Another joint employer final rule is released
Posted March 2, 2020
Just when you thought the dust was settling on the concept of joint employers after the U.S. Department of Labor issued its final rules for the Fair Labor Standards Act (FLSA), on February 26, the National Labor Relations Board (NLRB) issued its final rule governing joint-employer status under the National Labor Relations Act (NLRA). The final rule, which is effective April 27, 2020, restores the joint-employer standard that the NLRB applied for several decades prior to the 2015 decision in Browning-Ferris. The Browning-Ferris decision allowed for a joint employer finding based on only indirect, and even unexercised control, by one employer.
Under the final rule, to be a joint employer, a business must possess and exercise substantial direct and immediate control over one or more essential terms and conditions of employment of another employer’s employees. The final rule defines key terms, including what are considered “essential terms and conditions of employment,” and what does, and what does not, constitute “direct and immediate control” as to each of these essential employment terms. The final rule also defines what constitutes “substantial” direct and immediate control and makes clear that control exercised on a sporadic, isolated, or de minimis basis is not “substantial.”
A joint employer finding has significant implications for rights and obligations under the NLRA relative to collective bargaining, strike activity, and unfair labor practice liability:
- If the employees are represented by a union, the joint employer must participate in collective bargaining over their terms and conditions of employment.
- Picketing directed at a joint employer that would otherwise be secondary and unlawful is primary and lawful.
- Each business comprising the joint employer may be found jointly and severally liable for the other’s unfair labor practices.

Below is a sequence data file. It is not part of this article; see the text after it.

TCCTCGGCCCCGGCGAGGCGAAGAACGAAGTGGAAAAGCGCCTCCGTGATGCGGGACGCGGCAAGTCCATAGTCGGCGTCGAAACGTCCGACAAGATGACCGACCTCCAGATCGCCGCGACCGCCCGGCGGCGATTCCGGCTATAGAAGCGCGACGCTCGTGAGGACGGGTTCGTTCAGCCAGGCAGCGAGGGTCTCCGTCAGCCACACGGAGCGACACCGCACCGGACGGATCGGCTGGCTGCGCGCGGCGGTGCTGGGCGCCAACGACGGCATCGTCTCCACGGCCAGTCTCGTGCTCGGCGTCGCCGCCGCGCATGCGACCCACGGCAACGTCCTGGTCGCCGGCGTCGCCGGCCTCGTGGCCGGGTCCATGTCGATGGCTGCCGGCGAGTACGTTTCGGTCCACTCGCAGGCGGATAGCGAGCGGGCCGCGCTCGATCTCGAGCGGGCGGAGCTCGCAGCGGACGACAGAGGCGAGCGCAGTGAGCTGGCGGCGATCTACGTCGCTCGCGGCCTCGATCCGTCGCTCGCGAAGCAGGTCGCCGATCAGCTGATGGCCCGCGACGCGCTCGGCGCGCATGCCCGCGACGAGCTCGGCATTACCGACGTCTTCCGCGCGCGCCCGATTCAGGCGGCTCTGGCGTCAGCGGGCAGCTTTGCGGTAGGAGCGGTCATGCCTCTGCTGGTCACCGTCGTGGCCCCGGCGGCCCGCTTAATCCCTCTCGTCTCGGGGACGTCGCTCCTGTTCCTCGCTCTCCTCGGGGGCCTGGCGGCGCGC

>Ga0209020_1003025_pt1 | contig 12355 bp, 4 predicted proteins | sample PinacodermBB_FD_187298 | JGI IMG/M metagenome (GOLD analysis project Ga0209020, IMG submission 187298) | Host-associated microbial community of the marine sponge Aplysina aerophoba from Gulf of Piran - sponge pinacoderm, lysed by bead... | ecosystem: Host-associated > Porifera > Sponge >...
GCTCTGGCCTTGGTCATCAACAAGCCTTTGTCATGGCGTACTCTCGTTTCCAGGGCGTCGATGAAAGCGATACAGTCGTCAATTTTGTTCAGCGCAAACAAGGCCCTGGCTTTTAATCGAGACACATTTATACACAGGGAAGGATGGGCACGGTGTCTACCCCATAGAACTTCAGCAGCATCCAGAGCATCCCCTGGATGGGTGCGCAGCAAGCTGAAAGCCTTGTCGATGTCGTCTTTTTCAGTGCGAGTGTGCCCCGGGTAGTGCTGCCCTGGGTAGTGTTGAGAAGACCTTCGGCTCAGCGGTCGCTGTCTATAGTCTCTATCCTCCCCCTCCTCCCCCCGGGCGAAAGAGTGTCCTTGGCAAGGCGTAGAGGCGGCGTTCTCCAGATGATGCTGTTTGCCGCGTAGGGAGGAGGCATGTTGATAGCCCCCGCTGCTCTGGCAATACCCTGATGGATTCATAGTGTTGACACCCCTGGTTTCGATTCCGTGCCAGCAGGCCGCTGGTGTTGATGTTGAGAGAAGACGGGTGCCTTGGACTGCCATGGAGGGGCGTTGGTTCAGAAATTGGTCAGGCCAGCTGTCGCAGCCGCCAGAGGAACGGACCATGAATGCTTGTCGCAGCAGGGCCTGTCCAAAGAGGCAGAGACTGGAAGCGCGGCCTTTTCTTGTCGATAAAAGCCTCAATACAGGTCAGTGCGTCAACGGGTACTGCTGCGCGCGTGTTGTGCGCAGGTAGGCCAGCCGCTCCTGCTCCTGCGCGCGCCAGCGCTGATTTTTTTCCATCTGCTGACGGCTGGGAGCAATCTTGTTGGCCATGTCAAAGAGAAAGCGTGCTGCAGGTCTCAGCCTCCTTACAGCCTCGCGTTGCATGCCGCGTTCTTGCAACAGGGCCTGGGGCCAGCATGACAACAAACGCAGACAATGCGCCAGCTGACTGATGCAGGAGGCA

Evidence of indirect and/or contractually reserved control over essential employment terms may be a consideration for finding joint-employer status under the final rule, but it cannot give rise to such status without substantial direct and immediate control. Importantly, the final rule also makes clear that the routine elements of an arm’s-length contract cannot turn a contractor into a joint employer.
The joint-employer standard under the NLRA matters because it determines whether a business is an employer of employees directly employed by another employer altogether. If two entities are joint employers, both must bargain with the union that represents the jointly employed employees, both are potentially liable for unfair labor practices committed by the other, and both are subject to union picketing or other economic pressure if there is a labor dispute.
Don’t confuse the NLRB’s joint employer final rule with the DOL’s joint employer final rule. They are different and need to be addressed based on their individual provisions.
This article was written by Darlene M. Clabault, SHRM-CP, PHR, CLMS, of J. J. Keller & Associates, Inc.